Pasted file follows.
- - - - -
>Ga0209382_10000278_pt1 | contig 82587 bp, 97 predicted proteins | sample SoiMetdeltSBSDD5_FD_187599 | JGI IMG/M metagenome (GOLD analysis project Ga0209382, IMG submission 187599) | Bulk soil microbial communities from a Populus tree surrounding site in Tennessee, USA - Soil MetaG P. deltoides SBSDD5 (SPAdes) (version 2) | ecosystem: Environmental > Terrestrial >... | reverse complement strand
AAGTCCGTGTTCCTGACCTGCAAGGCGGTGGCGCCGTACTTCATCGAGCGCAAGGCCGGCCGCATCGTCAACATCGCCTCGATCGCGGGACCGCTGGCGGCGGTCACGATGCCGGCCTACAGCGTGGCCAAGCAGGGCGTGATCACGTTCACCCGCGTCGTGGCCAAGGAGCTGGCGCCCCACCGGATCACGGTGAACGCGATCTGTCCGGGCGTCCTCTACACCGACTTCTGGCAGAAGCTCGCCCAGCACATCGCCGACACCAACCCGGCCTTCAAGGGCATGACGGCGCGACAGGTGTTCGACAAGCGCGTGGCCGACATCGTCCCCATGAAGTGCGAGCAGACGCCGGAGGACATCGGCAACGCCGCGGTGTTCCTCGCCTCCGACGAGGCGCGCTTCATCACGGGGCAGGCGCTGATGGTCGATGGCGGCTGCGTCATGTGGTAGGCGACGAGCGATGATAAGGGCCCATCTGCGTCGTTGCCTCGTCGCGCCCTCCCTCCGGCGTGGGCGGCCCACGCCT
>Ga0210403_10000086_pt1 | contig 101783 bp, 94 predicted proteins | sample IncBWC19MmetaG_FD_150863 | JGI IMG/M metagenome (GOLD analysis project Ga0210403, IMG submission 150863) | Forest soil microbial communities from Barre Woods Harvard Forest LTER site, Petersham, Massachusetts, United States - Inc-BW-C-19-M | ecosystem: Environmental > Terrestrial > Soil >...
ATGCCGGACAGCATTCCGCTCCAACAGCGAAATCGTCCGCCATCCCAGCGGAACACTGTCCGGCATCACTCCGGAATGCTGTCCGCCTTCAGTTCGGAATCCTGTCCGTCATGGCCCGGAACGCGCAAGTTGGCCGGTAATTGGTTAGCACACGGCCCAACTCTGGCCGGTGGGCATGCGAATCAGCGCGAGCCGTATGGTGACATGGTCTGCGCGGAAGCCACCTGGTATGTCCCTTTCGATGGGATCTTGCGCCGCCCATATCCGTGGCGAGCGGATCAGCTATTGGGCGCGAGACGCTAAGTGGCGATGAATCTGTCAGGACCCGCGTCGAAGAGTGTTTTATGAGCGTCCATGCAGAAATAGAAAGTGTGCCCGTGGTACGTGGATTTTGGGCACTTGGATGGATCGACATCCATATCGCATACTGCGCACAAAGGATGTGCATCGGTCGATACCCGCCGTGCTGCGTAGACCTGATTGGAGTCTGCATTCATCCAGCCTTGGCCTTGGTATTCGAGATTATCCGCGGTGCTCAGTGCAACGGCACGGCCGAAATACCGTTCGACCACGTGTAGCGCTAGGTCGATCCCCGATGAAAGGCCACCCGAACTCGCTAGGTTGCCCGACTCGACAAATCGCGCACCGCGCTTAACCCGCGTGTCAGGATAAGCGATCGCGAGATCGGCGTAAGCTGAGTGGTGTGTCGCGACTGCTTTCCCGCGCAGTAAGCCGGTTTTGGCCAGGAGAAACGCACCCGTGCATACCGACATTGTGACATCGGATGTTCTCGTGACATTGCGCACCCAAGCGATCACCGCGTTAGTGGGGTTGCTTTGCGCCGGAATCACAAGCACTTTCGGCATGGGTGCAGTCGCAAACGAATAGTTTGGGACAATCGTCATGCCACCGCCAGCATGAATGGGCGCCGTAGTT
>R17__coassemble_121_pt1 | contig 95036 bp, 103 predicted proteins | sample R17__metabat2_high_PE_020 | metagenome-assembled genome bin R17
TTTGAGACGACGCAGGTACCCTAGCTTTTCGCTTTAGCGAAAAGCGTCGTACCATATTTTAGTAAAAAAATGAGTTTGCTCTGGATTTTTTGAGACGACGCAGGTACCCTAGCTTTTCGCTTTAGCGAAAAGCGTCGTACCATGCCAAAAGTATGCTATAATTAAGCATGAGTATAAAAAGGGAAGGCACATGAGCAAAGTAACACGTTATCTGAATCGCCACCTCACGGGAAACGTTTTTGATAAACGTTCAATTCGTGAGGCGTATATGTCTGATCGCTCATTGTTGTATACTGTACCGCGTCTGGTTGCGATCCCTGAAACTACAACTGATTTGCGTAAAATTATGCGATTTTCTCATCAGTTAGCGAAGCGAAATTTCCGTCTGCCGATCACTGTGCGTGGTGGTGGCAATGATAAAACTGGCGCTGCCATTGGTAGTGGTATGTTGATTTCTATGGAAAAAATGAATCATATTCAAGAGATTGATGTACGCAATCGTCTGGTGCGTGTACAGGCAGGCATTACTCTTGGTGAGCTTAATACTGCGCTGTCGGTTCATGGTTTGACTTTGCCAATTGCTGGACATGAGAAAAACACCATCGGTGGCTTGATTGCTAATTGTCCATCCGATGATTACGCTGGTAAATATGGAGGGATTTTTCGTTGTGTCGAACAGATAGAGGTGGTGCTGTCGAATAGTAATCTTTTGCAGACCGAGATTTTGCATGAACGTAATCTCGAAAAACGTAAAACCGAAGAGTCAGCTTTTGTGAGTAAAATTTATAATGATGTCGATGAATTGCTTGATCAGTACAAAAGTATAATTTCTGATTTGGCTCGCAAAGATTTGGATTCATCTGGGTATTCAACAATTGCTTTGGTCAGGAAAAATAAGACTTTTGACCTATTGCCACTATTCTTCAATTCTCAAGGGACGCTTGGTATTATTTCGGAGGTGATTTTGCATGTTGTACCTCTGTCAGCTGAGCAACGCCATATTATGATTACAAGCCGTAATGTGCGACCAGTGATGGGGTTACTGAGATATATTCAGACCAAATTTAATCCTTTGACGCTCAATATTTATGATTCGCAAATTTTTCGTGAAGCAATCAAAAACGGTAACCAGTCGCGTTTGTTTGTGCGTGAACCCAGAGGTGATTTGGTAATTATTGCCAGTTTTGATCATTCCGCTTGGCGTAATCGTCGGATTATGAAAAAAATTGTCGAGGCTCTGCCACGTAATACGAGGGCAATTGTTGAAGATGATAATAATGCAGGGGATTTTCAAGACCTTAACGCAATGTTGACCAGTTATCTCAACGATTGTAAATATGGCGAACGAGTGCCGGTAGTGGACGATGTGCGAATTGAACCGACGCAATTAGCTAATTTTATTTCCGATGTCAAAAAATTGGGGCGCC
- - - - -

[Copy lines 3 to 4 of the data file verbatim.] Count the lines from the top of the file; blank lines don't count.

>Ga0210403_10000086_pt1 | contig 101783 bp, 94 predicted proteins | sample IncBWC19MmetaG_FD_150863 | JGI IMG/M metagenome (GOLD analysis project Ga0210403, IMG submission 150863) | Forest soil microbial communities from Barre Woods Harvard Forest LTER site, Petersham, Massachusetts, United States - Inc-BW-C-19-M | ecosystem: Environmental > Terrestrial > Soil >...
ATGCCGGACAGCATTCCGCTCCAACAGCGAAATCGTCCGCCATCCCAGCGGAACACTGTCCGGCATCACTCCGGAATGCTGTCCGCCTTCAGTTCGGAATCCTGTCCGTCATGGCCCGGAACGCGCAAGTTGGCCGGTAATTGGTTAGCACACGGCCCAACTCTGGCCGGTGGGCATGCGAATCAGCGCGAGCCGTATGGTGACATGGTCTGCGCGGAAGCCACCTGGTATGTCCCTTTCGATGGGATCTTGCGCCGCCCATATCCGTGGCGAGCGGATCAGCTATTGGGCGCGAGACGCTAAGTGGCGATGAATCTGTCAGGACCCGCGTCGAAGAGTGTTTTATGAGCGTCCATGCAGAAATAGAAAGTGTGCCCGTGGTACGTGGATTTTGGGCACTTGGATGGATCGACATCCATATCGCATACTGCGCACAAAGGATGTGCATCGGTCGATACCCGCCGTGCTGCGTAGACCTGATTGGAGTCTGCATTCATCCAGCCTTGGCCTTGGTATTCGAGATTATCCGCGGTGCTCAGTGCAACGGCACGGCCGAAATACCGTTCGACCACGTGTAGCGCTAGGTCGATCCCCGATGAAAGGCCACCCGAACTCGCTAGGTTGCCCGACTCGACAAATCGCGCACCGCGCTTAACCCGCGTGTCAGGATAAGCGATCGCGAGATCGGCGTAAGCTGAGTGGTGTGTCGCGACTGCTTTCCCGCGCAGTAAGCCGGTTTTGGCCAGGAGAAACGCACCCGTGCATACCGACATTGTGACATCGGATGTTCTCGTGACATTGCGCACCCAAGCGATCACCGCGTTAGTGGGGTTGCTTTGCGCCGGAATCACAAGCACTTTCGGCATGGGTGCAGTCGCAAACGAATAGTTTGGGACAATCGTCATGCCACCGCCAGCATGAATGGGCGCCGTAGTT